Artificial Science: A Simulation to Study the Social Processes of Science

Artificial Science: A Simulation to Study the Social Processes of Science

Bruce Edmonds (Manchester Metropolitan University, UK)
Copyright: © 2008 |Pages: 7
DOI: 10.4018/978-1-59904-522-1.ch005
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Abstract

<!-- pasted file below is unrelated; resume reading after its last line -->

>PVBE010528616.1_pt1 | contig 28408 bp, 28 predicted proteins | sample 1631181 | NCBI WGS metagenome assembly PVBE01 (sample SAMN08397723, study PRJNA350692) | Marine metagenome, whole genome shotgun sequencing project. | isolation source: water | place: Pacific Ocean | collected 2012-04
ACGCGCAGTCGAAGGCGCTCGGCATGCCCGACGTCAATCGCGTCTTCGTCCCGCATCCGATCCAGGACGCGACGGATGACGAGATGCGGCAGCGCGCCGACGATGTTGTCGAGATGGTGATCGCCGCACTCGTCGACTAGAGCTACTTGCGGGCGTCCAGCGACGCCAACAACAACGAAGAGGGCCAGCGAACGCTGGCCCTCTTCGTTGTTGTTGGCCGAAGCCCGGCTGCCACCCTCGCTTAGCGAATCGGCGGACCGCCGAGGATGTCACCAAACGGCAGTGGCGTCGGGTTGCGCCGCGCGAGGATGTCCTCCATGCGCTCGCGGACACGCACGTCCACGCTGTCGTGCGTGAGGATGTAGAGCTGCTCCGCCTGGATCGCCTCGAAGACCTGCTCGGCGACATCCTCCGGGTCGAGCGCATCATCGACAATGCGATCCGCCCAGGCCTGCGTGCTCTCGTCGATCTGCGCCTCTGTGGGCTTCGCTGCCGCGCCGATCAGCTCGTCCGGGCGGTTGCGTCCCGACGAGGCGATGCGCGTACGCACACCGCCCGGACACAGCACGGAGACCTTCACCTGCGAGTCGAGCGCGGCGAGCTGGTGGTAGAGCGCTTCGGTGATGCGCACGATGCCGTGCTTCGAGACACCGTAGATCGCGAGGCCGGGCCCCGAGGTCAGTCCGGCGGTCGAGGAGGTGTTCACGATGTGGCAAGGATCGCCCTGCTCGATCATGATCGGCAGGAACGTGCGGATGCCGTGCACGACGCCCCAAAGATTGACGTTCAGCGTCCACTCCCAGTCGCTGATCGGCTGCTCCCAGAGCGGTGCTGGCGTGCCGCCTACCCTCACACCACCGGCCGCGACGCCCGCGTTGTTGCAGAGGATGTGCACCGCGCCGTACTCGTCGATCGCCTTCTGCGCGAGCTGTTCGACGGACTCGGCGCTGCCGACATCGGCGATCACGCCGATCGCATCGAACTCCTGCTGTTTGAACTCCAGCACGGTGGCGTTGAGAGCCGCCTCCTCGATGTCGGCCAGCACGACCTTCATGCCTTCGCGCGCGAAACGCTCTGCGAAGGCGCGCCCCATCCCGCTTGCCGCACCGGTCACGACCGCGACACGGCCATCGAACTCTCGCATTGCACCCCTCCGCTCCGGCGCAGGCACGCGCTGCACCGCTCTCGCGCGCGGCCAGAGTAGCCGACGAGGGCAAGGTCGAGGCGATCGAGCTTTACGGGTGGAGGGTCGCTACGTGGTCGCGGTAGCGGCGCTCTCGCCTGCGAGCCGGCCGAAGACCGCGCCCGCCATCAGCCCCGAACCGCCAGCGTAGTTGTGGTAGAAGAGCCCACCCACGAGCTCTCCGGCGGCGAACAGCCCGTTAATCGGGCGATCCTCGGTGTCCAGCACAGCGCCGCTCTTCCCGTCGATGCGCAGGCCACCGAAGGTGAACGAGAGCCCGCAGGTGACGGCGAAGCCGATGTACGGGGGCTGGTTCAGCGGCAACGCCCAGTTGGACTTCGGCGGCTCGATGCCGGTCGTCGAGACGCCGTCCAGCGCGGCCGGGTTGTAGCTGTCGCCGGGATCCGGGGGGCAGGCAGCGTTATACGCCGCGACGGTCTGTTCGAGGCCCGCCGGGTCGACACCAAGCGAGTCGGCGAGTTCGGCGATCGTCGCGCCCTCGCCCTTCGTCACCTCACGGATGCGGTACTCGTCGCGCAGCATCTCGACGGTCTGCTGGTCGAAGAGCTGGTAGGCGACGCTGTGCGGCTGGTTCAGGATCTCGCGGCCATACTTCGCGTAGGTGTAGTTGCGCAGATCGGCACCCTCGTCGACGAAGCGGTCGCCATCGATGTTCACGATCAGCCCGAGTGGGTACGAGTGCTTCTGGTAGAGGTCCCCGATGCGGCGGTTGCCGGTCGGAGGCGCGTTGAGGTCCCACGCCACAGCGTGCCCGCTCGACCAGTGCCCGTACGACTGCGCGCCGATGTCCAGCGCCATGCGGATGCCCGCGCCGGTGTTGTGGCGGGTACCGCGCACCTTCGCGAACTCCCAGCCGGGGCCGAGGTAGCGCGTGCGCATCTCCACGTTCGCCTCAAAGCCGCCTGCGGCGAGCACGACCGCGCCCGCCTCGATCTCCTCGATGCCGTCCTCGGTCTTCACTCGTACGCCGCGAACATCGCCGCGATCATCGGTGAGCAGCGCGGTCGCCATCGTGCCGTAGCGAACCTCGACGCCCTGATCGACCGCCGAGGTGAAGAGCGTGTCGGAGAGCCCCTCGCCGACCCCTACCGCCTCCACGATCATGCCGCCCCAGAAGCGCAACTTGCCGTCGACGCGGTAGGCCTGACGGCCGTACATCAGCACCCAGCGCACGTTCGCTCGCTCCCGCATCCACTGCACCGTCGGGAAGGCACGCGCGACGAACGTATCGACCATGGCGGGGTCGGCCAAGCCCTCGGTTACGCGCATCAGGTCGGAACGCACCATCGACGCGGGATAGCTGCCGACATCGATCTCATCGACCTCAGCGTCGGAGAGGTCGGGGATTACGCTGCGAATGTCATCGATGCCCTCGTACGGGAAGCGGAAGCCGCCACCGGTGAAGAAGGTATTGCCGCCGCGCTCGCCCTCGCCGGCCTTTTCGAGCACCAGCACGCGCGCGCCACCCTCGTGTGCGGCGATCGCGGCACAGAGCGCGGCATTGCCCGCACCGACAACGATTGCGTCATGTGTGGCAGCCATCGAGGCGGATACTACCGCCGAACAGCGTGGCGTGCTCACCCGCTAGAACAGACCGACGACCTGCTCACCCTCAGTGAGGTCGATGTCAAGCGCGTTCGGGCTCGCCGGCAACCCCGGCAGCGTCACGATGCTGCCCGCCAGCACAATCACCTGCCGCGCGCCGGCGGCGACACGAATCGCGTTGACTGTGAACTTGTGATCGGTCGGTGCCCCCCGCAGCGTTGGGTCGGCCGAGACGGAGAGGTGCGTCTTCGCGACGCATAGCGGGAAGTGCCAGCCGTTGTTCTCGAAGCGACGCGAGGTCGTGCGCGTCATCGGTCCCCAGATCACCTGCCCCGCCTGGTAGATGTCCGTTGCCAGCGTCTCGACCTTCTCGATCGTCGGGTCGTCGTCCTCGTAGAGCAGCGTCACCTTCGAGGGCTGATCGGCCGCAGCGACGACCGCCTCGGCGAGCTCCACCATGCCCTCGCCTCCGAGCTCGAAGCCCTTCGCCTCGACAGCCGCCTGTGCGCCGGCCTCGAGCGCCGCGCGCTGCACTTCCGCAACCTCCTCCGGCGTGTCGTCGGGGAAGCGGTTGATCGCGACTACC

Science is important, not only in the knowledge it gives us, but also as an example of effective distributed problem solving that results in complex and compound solutions. This chapter presents a model of some of the social interactions in science, namely those between the body of published knowledge and the scientists’ individual knowledge. The structure of knowledge is modelled by a formal Hilbert system for a classical propositional logic. Individuals have limited selections of the total knowledge available which they use to derive new knowledge, which they may submit to the central journal to be published. This model shows how difficult it is to achieve the accumulation of knowledge as in science and also that publishing more does not necessarily lead to more important knowledge being discovered.

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